Crime Thyme

Posted: 2nd July 2019 by Christian in Blog

It’s funny what shapes politics. For me it was travelling. Reading, history mainly. Talking with friends. And carefully noting *who* believed what. But there’s something else: Crime Fiction.

Crime fiction absolutely helped shape my politics.

I did, and still do, read a lot of ‘hard boiled’ crime stuff. That simply means, well, it means different things, but for now it means ‘private detective stories set around Prohibition’, a time in America of great social change and powerful organised crime.

If you’re thinking of Macintosh coats, cigarettes and snub nosed revolvers, sure. There’s more to it than that, but you think of that because two writers especially put it in there. Dashiell Hammet and Raymond Chandler.

Hammet was openly a Communist at a time it was unsafe to be so. Chandler rarely discussed politics so openly but it’s clear from his most famous character, Marlowe, that he’s at least hard liberal. His attitudes towards race, his respect for women, his understanding of how social pressure makes criminals…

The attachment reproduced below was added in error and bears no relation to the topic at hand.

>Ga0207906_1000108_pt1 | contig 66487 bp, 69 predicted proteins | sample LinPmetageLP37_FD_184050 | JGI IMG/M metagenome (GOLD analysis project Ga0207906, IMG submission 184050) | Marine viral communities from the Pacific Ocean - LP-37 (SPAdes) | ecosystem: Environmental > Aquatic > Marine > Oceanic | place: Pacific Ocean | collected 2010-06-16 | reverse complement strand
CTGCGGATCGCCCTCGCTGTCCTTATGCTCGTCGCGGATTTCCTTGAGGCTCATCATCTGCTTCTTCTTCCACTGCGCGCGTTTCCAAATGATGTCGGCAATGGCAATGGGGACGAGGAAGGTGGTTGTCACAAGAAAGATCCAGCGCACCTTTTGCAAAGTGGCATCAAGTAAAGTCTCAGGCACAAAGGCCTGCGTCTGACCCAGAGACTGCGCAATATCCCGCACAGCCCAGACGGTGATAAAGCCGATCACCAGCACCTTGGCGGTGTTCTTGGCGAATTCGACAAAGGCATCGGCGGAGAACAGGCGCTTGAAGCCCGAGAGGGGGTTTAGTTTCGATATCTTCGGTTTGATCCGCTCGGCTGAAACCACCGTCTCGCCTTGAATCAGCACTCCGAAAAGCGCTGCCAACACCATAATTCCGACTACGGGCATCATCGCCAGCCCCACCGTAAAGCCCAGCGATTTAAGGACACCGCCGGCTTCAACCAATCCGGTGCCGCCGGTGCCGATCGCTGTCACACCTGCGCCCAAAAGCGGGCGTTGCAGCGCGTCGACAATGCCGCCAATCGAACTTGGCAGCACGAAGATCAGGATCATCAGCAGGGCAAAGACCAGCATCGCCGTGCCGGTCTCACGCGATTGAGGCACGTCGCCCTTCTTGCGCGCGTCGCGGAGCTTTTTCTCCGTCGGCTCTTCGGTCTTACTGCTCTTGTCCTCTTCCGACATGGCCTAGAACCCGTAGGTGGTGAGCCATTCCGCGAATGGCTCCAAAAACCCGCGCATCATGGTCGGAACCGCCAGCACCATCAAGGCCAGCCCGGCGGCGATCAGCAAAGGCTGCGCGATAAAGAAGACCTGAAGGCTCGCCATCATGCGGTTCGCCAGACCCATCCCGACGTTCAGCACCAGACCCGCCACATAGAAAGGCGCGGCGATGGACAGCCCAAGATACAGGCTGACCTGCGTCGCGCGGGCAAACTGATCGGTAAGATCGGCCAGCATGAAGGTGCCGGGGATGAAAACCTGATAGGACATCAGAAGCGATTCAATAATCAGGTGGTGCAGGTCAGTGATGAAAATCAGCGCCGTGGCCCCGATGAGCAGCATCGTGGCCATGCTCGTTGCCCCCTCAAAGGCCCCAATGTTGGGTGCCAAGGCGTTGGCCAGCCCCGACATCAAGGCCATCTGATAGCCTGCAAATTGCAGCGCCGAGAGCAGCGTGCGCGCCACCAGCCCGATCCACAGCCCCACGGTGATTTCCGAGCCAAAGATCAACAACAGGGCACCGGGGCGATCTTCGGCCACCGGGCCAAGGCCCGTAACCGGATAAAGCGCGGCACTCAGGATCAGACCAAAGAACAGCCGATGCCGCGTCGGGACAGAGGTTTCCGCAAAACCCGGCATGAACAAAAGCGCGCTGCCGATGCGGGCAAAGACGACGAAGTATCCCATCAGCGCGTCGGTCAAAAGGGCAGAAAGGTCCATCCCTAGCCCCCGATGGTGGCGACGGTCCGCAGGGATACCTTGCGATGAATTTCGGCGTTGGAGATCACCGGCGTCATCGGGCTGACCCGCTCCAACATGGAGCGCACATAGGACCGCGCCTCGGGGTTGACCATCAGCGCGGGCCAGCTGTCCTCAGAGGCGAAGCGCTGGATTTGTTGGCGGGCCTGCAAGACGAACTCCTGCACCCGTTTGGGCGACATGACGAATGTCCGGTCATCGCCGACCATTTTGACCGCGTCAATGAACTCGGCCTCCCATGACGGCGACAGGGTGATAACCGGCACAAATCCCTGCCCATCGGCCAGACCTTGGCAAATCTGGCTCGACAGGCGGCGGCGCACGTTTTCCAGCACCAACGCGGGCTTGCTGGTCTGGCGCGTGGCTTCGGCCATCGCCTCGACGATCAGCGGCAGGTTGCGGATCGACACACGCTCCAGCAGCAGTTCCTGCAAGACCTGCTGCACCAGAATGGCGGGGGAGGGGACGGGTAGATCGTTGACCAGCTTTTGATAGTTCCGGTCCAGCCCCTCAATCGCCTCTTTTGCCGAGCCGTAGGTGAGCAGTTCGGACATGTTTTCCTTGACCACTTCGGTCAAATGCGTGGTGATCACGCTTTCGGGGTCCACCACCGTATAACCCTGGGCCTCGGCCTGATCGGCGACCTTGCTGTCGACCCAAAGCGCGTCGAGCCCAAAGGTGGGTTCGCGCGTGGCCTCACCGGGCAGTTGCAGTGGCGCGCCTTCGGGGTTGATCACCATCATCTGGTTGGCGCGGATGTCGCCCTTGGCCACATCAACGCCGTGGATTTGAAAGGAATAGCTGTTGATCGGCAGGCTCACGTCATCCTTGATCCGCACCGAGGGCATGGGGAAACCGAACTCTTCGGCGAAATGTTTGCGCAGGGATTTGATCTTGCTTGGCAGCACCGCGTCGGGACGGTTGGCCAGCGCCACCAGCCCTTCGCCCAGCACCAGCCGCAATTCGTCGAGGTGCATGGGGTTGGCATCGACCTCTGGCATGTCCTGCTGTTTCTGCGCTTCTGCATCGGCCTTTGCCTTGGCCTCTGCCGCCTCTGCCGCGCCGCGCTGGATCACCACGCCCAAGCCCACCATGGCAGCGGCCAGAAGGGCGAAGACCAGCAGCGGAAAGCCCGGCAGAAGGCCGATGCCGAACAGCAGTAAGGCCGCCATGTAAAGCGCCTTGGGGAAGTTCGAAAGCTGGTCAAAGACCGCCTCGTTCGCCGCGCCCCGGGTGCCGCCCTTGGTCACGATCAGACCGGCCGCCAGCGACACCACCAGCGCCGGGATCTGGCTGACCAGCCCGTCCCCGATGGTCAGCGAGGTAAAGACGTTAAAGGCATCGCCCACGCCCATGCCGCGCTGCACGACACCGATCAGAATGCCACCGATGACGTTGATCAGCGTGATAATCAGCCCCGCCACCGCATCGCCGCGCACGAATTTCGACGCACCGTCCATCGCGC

These are all elements of crime fiction. And crime fiction is, at the end of the day, about people who, definitionally, are losers. And in a capitalist society, more so than ever, what makes a *loser* is related to social capital as much as financial capital.

Good people *obey* in these stories.
Good people never have opinions.
Good people are never desperate.
Or they would not be good people.

As I grew older, I realised more and more that the genre was a list of radicals. Joseph Conrad, Akunin, Mosley, Traven, Dorothy Parker, Highsmith. All some shade of lefty.

Crime fiction is *about* the marginalised, the voiceless, those who have made mistakes and those who cannot find justice to who the status quo is poison. Leftist concerns. Reading those people’s work made me more sympathetic, more interested in understanding, people who have lost.

Which is to say there’s no right wing crime fiction, but it tends to manifest more as the thriller. Powerful people who’s amazing lives are taken away. The crimes threaten banks and presidents. The best crime novel I have ever read is about a bell hop. Or then you just get dim idiots writing stories about the moral scare of the day.

I still prefer crime fiction written by radicals. But not for politics. But because I like stories about the losers.